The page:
Why We Chose to Become a Certified Organic Farm

Exciting things are afoot on the farm for the 2015 growing season!  The farm applied and was accepted last year into a matching enterprise grant program.  This grant is providing half of the funding for our new propagation house which is being constructed this coming summer.  In addition to the grant, this program involved a large amount of technical assistance and business planning.  During the planning process, the idea came about of going for organic certification.

The dance of being an organic practices farm that is not certified has been an interesting one for the past five seasons.  Like many other farmers who are not certified, we spun a myriad of terms to avoid using the word organic in our marketing 10570398_543102479152532_4636554029894150616_n and signage.  ‘Sustainable’ was often our word of choice.  It was great at the farmer’s market when customers inquired about whether or not we were organic and we could respond with, “We’re not certified, but we follow organic practices.”  At that the point the customer knew us and we formed relationships based on their trust that we were farming with integrity.

From an ecological stand point, we are entering into a very scary time for the food chain.  Honey bees, Monarch Butterflies and various song birds are literally the canary in the cage for a large scale experiment in the rampant use of pesticides in the agriculture industry.  We’ve known from day one that our farm is a form of resistance against massive agribusinesses and the chemicals they support.  At the same time, the rebels in us also balked at the idea of shelling out the money and time involved in applying for organic certification.  It seemed to us it was just another agency trying to make money off of our already meager farm earnings.1013992_10151288197019364_1360999945_n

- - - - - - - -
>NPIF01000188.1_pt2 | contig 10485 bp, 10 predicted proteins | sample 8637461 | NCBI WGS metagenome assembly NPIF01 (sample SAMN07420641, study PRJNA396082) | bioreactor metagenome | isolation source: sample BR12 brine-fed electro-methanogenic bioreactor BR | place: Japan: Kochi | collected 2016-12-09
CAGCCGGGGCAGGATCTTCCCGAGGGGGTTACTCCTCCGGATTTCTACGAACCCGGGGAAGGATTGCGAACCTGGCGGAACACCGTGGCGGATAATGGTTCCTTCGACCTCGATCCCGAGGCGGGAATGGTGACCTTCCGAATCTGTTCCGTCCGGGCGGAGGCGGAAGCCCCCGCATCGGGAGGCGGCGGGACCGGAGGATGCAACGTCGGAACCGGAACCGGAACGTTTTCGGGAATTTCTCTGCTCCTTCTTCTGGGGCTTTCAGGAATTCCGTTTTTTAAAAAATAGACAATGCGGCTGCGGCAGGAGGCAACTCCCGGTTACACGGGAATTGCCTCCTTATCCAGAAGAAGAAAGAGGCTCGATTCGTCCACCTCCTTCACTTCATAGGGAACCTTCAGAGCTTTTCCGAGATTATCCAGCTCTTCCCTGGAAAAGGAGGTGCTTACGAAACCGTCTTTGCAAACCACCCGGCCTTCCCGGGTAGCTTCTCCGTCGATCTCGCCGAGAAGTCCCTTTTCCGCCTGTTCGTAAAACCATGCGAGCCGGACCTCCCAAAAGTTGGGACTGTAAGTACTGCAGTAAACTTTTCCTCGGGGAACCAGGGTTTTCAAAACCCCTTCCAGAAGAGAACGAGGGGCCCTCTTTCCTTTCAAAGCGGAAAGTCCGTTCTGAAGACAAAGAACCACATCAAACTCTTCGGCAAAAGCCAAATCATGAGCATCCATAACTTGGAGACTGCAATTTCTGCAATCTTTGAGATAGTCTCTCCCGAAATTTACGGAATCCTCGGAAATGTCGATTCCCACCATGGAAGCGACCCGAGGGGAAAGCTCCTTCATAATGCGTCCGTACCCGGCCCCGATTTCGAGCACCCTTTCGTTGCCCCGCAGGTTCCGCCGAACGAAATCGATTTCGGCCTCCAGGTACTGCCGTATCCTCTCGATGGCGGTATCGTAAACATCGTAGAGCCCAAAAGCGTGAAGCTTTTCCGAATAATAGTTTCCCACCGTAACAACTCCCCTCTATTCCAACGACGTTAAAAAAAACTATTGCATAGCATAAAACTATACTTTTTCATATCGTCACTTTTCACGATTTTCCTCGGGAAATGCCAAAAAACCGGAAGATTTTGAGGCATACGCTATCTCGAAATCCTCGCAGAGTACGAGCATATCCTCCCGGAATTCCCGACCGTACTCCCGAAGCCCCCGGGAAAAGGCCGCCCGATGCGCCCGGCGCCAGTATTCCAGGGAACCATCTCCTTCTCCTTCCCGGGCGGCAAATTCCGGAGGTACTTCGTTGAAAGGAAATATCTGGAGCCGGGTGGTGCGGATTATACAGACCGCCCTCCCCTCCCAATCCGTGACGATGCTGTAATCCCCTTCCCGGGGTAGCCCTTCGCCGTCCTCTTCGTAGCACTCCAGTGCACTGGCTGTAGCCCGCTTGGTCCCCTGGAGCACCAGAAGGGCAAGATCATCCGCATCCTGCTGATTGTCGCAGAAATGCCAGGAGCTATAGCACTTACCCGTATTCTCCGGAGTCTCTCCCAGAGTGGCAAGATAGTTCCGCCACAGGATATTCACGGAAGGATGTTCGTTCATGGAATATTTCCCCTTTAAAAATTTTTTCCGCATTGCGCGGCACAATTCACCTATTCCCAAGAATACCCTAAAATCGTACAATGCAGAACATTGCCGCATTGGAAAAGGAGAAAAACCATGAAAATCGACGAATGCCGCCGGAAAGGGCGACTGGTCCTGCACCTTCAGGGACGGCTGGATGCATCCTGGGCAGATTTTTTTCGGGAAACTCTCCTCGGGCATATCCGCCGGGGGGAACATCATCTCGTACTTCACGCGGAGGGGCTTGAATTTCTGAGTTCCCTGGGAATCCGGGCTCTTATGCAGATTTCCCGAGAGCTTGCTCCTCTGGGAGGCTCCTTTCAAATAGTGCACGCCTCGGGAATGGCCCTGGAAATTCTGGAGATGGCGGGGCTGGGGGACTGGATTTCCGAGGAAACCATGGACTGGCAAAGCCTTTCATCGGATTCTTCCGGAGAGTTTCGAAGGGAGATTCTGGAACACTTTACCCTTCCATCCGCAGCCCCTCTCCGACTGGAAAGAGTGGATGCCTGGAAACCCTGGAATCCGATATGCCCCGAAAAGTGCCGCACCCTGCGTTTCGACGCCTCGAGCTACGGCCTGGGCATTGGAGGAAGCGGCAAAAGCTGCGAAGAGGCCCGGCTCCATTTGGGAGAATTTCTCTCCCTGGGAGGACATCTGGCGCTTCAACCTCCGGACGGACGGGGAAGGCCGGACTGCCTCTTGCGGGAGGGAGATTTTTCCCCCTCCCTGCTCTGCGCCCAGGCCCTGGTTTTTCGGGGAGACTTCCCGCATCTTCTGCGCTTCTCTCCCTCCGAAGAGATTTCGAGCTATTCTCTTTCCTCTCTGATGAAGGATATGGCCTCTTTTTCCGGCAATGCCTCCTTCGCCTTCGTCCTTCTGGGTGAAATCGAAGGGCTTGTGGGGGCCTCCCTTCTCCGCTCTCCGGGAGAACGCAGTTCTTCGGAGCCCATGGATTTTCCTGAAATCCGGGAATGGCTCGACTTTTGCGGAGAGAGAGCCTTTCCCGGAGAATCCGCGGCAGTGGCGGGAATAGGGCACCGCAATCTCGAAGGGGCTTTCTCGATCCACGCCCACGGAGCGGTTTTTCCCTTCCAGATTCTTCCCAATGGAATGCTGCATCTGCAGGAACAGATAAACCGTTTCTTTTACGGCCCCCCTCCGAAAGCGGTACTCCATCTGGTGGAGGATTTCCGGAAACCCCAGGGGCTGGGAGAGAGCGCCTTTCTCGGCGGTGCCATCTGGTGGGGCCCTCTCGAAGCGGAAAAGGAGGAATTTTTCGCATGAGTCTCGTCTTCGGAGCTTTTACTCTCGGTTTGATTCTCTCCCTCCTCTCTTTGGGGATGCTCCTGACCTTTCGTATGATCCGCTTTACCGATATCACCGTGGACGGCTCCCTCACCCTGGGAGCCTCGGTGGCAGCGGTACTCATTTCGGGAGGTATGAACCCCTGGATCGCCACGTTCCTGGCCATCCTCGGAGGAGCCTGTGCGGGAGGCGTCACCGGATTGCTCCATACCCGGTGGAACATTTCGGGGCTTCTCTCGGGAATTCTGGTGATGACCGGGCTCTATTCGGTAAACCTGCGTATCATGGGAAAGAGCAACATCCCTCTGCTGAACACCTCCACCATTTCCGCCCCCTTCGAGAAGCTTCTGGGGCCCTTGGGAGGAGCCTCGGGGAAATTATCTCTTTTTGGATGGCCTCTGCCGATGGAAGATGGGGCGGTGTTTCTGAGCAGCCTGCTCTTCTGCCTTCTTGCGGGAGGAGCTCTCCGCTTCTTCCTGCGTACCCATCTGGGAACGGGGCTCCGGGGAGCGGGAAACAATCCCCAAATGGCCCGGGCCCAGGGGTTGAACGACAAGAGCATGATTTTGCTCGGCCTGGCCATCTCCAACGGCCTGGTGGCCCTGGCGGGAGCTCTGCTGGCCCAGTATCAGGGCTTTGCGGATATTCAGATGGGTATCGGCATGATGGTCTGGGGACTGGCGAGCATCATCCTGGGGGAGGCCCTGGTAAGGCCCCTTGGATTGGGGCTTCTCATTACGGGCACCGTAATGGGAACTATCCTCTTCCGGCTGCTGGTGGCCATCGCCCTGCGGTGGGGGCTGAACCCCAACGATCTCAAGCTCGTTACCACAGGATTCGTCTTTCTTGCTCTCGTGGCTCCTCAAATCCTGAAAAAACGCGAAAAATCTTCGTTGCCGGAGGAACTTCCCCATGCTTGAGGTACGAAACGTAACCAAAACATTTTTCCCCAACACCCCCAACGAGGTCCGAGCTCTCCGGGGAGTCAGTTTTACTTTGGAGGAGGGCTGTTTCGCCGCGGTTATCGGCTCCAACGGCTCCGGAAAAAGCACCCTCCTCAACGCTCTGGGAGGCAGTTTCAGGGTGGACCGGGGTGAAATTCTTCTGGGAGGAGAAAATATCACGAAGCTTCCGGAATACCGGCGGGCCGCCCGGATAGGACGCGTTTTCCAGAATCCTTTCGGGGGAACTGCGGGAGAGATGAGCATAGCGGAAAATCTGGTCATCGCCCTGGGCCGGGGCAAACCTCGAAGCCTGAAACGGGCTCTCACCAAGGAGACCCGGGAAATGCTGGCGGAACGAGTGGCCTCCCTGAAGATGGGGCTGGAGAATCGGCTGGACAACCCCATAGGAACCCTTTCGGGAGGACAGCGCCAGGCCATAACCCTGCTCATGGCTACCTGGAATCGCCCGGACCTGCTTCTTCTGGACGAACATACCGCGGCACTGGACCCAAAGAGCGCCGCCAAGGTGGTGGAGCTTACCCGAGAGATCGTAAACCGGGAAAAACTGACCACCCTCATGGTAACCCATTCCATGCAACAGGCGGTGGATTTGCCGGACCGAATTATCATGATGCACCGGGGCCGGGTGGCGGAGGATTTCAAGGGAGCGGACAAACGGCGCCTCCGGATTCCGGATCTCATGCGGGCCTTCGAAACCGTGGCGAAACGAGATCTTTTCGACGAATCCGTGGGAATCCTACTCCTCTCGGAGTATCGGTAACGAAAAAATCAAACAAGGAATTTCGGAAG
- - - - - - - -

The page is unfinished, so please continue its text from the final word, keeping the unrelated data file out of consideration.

What became apparent during the grant business planning process was that as the farm grows over the next five years, we may not have the luxury of meeting and chatting with every single customer that wants to do business with us.  Without that face to face interaction the consumer has no way of distinguishing between our product, which is produced organically and another farm’s product which they call sustainable, when in fact it could be sprayed with who knows what and grown using chemical fertilizers that are ending up in our waterways and oceans.  We’ve been sensitive to the term ‘greenwashing’ since day one.  It hurts to watch conventional farmers sell plants and produce to consumers and know that the customer is assuming it is organic and ethically grown because they are at a farmer’s market or the product is local.  This is why we always encourage customers to ASK their farmer and not assume they are purchasing an organic product.